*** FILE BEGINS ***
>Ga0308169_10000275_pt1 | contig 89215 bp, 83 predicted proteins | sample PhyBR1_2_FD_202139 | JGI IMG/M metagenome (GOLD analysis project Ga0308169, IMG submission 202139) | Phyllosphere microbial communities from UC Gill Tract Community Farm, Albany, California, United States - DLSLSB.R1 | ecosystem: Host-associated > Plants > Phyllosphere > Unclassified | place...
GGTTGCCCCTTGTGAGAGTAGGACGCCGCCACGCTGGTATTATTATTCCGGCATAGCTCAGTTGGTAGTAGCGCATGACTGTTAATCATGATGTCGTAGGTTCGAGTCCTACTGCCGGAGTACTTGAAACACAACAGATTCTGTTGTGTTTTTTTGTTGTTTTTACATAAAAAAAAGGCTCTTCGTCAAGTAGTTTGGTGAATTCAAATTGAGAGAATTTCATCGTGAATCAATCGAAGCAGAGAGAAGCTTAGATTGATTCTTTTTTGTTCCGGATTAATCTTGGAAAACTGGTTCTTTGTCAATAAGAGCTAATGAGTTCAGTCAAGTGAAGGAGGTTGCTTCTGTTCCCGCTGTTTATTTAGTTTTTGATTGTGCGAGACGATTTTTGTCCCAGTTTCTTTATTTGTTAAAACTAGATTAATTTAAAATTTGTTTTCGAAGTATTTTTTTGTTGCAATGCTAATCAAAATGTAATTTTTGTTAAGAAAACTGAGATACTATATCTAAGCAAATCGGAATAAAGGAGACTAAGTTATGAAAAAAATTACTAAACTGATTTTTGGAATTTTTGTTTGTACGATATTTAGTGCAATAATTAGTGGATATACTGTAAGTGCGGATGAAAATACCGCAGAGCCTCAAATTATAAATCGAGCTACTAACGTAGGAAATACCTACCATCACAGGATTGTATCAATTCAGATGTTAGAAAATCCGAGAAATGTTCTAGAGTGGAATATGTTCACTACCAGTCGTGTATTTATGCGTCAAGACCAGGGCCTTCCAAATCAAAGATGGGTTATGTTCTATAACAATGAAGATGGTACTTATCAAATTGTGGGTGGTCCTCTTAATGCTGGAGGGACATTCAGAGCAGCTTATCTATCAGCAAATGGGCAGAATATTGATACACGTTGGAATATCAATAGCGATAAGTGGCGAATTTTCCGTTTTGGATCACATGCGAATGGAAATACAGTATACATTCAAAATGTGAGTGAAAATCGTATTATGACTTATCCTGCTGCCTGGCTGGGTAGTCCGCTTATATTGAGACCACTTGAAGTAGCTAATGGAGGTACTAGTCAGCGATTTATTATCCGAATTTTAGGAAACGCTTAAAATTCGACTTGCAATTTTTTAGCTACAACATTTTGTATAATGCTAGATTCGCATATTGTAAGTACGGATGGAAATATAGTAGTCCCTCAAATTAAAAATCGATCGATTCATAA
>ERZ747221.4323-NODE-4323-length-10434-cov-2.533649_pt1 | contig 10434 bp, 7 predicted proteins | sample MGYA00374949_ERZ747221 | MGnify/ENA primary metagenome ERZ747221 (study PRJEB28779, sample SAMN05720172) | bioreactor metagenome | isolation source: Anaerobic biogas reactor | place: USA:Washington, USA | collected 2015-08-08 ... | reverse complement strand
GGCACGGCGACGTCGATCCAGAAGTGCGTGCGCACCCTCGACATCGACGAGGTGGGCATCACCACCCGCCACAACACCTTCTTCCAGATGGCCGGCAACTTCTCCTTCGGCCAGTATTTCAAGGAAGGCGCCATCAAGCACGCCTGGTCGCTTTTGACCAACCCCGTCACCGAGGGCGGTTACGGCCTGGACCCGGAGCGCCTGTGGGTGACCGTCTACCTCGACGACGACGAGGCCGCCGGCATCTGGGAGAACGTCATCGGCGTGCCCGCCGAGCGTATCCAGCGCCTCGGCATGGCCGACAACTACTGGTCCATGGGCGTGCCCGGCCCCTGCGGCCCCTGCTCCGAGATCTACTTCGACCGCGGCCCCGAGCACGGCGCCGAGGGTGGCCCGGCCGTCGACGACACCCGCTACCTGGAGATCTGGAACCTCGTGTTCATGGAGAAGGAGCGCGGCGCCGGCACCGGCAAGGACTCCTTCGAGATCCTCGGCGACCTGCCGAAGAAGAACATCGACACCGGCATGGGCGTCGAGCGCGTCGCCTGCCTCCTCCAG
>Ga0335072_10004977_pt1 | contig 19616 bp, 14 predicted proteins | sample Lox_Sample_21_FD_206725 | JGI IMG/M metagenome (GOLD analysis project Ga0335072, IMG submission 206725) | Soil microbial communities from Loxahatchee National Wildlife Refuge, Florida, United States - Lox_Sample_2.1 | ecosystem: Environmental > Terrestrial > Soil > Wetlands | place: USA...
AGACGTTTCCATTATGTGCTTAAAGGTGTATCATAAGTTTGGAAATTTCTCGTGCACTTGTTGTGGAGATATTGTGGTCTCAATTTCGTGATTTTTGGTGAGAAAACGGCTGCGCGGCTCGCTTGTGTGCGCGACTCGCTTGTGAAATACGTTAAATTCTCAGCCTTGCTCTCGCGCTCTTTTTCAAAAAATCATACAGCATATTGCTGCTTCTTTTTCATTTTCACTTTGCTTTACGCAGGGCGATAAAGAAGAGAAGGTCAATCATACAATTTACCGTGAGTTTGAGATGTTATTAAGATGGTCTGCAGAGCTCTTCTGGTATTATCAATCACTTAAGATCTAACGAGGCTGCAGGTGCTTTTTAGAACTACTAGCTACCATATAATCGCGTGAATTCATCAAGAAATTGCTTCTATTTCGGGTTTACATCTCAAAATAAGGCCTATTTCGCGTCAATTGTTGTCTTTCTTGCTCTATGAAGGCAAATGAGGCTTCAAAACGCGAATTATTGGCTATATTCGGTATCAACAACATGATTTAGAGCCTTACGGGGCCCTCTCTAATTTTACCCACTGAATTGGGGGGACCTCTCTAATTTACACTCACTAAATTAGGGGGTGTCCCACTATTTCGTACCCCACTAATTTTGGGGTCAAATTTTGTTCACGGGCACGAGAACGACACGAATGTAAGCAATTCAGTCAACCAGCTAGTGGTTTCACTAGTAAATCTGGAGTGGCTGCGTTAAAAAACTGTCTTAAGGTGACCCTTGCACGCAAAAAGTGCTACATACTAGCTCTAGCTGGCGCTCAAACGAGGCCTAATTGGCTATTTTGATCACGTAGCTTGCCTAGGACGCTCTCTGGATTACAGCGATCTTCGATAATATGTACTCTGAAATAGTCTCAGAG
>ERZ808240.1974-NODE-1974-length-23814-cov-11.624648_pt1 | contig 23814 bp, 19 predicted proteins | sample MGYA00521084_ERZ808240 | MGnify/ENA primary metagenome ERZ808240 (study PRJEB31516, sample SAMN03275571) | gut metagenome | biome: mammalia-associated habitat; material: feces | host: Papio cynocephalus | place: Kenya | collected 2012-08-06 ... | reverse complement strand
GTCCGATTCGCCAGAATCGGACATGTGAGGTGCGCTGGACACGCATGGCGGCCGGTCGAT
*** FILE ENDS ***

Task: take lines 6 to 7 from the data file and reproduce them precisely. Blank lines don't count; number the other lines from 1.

AGACGTTTCCATTATGTGCTTAAAGGTGTATCATAAGTTTGGAAATTTCTCGTGCACTTGTTGTGGAGATATTGTGGTCTCAATTTCGTGATTTTTGGTGAGAAAACGGCTGCGCGGCTCGCTTGTGTGCGCGACTCGCTTGTGAAATACGTTAAATTCTCAGCCTTGCTCTCGCGCTCTTTTTCAAAAAATCATACAGCATATTGCTGCTTCTTTTTCATTTTCACTTTGCTTTACGCAGGGCGATAAAGAAGAGAAGGTCAATCATACAATTTACCGTGAGTTTGAGATGTTATTAAGATGGTCTGCAGAGCTCTTCTGGTATTATCAATCACTTAAGATCTAACGAGGCTGCAGGTGCTTTTTAGAACTACTAGCTACCATATAATCGCGTGAATTCATCAAGAAATTGCTTCTATTTCGGGTTTACATCTCAAAATAAGGCCTATTTCGCGTCAATTGTTGTCTTTCTTGCTCTATGAAGGCAAATGAGGCTTCAAAACGCGAATTATTGGCTATATTCGGTATCAACAACATGATTTAGAGCCTTACGGGGCCCTCTCTAATTTTACCCACTGAATTGGGGGGACCTCTCTAATTTACACTCACTAAATTAGGGGGTGTCCCACTATTTCGTACCCCACTAATTTTGGGGTCAAATTTTGTTCACGGGCACGAGAACGACACGAATGTAAGCAATTCAGTCAACCAGCTAGTGGTTTCACTAGTAAATCTGGAGTGGCTGCGTTAAAAAACTGTCTTAAGGTGACCCTTGCACGCAAAAAGTGCTACATACTAGCTCTAGCTGGCGCTCAAACGAGGCCTAATTGGCTATTTTGATCACGTAGCTTGCCTAGGACGCTCTCTGGATTACAGCGATCTTCGATAATATGTACTCTGAAATAGTCTCAGAG
>ERZ808240.1974-NODE-1974-length-23814-cov-11.624648_pt1 | contig 23814 bp, 19 predicted proteins | sample MGYA00521084_ERZ808240 | MGnify/ENA primary metagenome ERZ808240 (study PRJEB31516, sample SAMN03275571) | gut metagenome | biome: mammalia-associated habitat; material: feces | host: Papio cynocephalus | place: Kenya | collected 2012-08-06 ... | reverse complement strand